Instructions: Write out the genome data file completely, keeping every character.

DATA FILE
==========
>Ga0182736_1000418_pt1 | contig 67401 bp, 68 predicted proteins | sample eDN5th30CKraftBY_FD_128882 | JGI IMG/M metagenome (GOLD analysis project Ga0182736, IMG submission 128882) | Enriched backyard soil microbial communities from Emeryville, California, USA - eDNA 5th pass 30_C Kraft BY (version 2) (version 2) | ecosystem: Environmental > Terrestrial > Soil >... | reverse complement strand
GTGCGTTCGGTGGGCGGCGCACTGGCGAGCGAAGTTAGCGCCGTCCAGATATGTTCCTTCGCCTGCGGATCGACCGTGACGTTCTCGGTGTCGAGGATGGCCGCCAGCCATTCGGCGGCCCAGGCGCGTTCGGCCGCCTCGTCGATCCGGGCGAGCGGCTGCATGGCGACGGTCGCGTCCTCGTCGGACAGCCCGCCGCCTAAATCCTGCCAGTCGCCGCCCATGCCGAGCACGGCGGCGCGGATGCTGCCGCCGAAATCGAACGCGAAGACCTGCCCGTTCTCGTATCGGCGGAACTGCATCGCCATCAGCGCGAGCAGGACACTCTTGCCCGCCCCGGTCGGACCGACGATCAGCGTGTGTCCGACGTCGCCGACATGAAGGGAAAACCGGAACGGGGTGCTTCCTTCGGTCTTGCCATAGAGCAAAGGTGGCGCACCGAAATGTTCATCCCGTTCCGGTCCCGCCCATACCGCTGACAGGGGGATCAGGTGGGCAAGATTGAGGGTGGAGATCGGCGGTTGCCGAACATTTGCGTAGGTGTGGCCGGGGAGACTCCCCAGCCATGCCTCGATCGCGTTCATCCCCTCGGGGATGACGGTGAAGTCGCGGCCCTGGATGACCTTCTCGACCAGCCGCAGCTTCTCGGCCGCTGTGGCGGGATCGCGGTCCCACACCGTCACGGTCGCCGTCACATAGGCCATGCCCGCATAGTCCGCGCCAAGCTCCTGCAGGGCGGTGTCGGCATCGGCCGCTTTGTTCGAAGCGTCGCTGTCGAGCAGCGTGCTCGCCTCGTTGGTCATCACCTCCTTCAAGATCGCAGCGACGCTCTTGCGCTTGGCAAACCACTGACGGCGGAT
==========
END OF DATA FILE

>Ga0182736_1000418_pt1 | contig 67401 bp, 68 predicted proteins | sample eDN5th30CKraftBY_FD_128882 | JGI IMG/M metagenome (GOLD analysis project Ga0182736, IMG submission 128882) | Enriched backyard soil microbial communities from Emeryville, California, USA - eDNA 5th pass 30_C Kraft BY (version 2) (version 2) | ecosystem: Environmental > Terrestrial > Soil >... | reverse complement strand
GTGCGTTCGGTGGGCGGCGCACTGGCGAGCGAAGTTAGCGCCGTCCAGATATGTTCCTTCGCCTGCGGATCGACCGTGACGTTCTCGGTGTCGAGGATGGCCGCCAGCCATTCGGCGGCCCAGGCGCGTTCGGCCGCCTCGTCGATCCGGGCGAGCGGCTGCATGGCGACGGTCGCGTCCTCGTCGGACAGCCCGCCGCCTAAATCCTGCCAGTCGCCGCCCATGCCGAGCACGGCGGCGCGGATGCTGCCGCCGAAATCGAACGCGAAGACCTGCCCGTTCTCGTATCGGCGGAACTGCATCGCCATCAGCGCGAGCAGGACACTCTTGCCCGCCCCGGTCGGACCGACGATCAGCGTGTGTCCGACGTCGCCGACATGAAGGGAAAACCGGAACGGGGTGCTTCCTTCGGTCTTGCCATAGAGCAAAGGTGGCGCACCGAAATGTTCATCCCGTTCCGGTCCCGCCCATACCGCTGACAGGGGGATCAGGTGGGCAAGATTGAGGGTGGAGATCGGCGGTTGCCGAACATTTGCGTAGGTGTGGCCGGGGAGACTCCCCAGCCATGCCTCGATCGCGTTCATCCCCTCGGGGATGACGGTGAAGTCGCGGCCCTGGATGACCTTCTCGACCAGCCGCAGCTTCTCGGCCGCTGTGGCGGGATCGCGGTCCCACACCGTCACGGTCGCCGTCACATAGGCCATGCCCGCATAGTCCGCGCCAAGCTCCTGCAGGGCGGTGTCGGCATCGGCCGCTTTGTTCGAAGCGTCGCTGTCGAGCAGCGTGCTCGCCTCGTTGGTCATCACCTCCTTCAAGATCGCAGCGACGCTCTTGCGCTTGGCAAACCACTGACGGCGGAT